FAQ: Unemployment Benefits - The Basics

Q: What are unemployment insurance (UI) benefits?

A: Unemployment insurance (UI) benefits are weekly payments made under state laws designed to provide income support to workers who have lost their jobs involuntarily. Generally state unemployment insurance systems: - Provide up to 26 weeks of benefits - Calculate weekly benefits as a percentage of a worker’s prior wages - fund benefits through payroll taxes on employers

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Q: Where do I apply for unemployment insurance (UI) benefits?

A: Every state (as well as the District of Columbia, Puerto Rico and the Virgin Islands) has an agency that administers its UI benefits system. In most states you can apply for benefits by telephone and in some states you can file on-line. Find your state here.

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Q: I was denied benefits – unfairly. What can I do about it?

A: The state's appeal procedure should be explained on the decision document. Appeals should be filed quickly, as the deadline to appeal an agency decision can be as short as 10 days. Some states have nonprofit organizations that offer assistance to individuals experiencing difficulties claiming their benefits.

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Q: Why do we have Unemployment Insurance?

A: Congress established the unemployment insurance program in the 1935 Social Security Act. The goal is to protect individuals and families from the consequences of unemployment. The amount is always less than a regular salary, so that workers are still motivated to find jobs. UI also helps communities and the national economy by lessening the effects of recession. Of all the ways to stimulate the economy during a recession, providing benefits to unemployed workers provides the biggest multiplier effect. Put another way, a dollar spent on unemployment benefits circulates in the economy more than a dollar spent on government purchasing, tax cuts and many other forms of stimulus.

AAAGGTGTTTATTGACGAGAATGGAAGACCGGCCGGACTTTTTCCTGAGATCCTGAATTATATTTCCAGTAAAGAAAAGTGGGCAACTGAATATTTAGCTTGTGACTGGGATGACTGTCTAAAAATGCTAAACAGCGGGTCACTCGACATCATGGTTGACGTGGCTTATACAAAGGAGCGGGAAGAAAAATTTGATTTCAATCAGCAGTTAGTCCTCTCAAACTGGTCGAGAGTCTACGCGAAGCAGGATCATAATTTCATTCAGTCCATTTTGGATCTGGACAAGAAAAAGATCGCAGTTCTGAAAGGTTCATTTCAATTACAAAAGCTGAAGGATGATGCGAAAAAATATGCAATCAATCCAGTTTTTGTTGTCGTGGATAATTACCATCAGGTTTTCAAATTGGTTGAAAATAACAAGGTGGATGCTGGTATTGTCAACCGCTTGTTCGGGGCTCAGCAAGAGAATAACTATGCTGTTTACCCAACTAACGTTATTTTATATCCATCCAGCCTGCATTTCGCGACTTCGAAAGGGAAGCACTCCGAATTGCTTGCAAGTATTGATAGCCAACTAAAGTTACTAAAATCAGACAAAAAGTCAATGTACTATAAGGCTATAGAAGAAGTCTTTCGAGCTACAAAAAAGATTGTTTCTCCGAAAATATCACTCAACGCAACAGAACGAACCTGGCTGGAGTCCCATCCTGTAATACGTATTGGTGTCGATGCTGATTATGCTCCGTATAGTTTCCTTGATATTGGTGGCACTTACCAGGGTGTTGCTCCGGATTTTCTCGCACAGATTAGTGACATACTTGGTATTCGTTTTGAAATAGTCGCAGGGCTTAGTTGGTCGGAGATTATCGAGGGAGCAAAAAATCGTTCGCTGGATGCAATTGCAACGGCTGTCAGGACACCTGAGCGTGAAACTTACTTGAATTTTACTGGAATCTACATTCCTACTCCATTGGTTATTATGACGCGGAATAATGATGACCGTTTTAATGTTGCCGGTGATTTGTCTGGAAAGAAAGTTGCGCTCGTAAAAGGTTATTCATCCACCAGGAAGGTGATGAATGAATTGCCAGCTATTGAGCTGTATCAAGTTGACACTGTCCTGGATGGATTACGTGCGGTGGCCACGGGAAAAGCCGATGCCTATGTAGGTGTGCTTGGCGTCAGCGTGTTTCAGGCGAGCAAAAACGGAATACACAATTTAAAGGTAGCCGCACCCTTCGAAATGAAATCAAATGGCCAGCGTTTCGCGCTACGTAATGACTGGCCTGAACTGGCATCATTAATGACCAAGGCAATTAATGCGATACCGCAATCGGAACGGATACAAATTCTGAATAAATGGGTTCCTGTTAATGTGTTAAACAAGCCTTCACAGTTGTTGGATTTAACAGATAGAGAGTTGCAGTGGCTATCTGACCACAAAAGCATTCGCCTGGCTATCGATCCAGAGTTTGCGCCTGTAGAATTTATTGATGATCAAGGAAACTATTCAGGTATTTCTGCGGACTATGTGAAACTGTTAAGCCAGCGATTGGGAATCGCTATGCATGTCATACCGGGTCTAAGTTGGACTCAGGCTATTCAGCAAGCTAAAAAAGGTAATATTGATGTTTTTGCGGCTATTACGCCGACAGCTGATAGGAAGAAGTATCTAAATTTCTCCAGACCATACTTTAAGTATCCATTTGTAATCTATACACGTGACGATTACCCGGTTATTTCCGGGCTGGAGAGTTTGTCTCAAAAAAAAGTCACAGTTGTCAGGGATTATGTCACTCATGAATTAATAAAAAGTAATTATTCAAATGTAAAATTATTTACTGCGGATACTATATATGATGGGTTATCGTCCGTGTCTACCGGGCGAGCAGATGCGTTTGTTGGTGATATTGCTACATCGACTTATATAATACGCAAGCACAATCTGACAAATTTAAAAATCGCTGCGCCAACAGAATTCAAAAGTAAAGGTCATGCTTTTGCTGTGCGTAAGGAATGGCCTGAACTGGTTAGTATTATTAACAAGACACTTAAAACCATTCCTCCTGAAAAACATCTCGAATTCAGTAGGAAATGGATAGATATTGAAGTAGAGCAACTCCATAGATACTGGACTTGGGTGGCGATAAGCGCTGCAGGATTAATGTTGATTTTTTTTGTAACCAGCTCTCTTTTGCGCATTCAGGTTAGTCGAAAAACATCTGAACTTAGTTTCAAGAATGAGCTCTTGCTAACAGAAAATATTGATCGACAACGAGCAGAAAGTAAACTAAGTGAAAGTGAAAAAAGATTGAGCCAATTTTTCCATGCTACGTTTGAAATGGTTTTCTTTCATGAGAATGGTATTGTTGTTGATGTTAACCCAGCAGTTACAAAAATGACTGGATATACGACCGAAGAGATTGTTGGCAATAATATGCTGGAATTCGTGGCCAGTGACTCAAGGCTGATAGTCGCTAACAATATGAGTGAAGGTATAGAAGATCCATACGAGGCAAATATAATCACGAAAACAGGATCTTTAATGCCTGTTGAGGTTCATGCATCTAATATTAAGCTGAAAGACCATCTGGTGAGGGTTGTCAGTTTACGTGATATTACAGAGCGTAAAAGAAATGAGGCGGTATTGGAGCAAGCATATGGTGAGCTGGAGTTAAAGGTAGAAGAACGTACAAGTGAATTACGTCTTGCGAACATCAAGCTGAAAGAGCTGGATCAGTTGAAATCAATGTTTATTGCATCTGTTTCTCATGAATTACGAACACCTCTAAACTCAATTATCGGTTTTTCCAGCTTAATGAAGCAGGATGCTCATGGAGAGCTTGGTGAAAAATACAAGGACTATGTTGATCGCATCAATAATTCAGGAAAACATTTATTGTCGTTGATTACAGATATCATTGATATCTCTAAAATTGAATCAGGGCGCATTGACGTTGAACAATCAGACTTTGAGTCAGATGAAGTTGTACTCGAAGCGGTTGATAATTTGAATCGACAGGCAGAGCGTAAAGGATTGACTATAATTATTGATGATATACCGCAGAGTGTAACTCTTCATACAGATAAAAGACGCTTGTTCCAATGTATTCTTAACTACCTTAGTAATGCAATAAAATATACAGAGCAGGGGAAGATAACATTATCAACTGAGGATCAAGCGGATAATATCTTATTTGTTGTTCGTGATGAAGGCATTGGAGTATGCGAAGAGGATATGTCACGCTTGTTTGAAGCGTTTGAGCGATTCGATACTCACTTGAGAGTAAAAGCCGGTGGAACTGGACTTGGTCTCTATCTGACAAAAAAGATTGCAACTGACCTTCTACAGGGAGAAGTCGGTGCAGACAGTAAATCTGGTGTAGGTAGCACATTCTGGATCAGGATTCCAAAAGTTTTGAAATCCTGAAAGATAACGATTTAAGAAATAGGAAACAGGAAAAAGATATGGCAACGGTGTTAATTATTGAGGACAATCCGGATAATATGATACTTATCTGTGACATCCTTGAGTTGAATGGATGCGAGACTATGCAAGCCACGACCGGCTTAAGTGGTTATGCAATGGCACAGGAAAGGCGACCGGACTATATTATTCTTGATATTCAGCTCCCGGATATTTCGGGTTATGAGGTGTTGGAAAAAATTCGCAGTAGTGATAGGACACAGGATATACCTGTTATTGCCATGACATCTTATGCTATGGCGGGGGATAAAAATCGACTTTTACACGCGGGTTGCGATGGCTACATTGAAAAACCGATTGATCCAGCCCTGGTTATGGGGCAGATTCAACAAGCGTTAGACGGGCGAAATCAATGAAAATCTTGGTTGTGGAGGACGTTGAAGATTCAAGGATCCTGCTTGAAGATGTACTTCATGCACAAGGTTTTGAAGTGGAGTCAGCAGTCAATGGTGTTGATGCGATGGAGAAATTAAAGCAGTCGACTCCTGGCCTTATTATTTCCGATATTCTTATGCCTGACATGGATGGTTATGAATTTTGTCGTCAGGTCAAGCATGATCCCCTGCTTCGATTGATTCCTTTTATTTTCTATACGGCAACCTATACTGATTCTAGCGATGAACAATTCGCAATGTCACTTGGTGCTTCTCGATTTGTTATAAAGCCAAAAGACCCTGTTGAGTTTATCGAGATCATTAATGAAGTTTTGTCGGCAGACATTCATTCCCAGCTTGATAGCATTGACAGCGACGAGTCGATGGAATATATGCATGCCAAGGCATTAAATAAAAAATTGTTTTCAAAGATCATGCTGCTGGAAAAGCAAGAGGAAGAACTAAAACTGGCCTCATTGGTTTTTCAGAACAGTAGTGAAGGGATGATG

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Q: Do all unemployed workers get benefits?

A. No. Workers with insufficient recent wages may not meet the minimum earnings requirement to qualify for benefits. In addition, workers who were discharged for various forms of misconduct or who voluntarily left employment without good cause may be disqualified under the provisions of state UI law. Unemployed workers who are uncertain if they will qualify should apply for benefits and let the state UI agency determine whether or not they are eligible.

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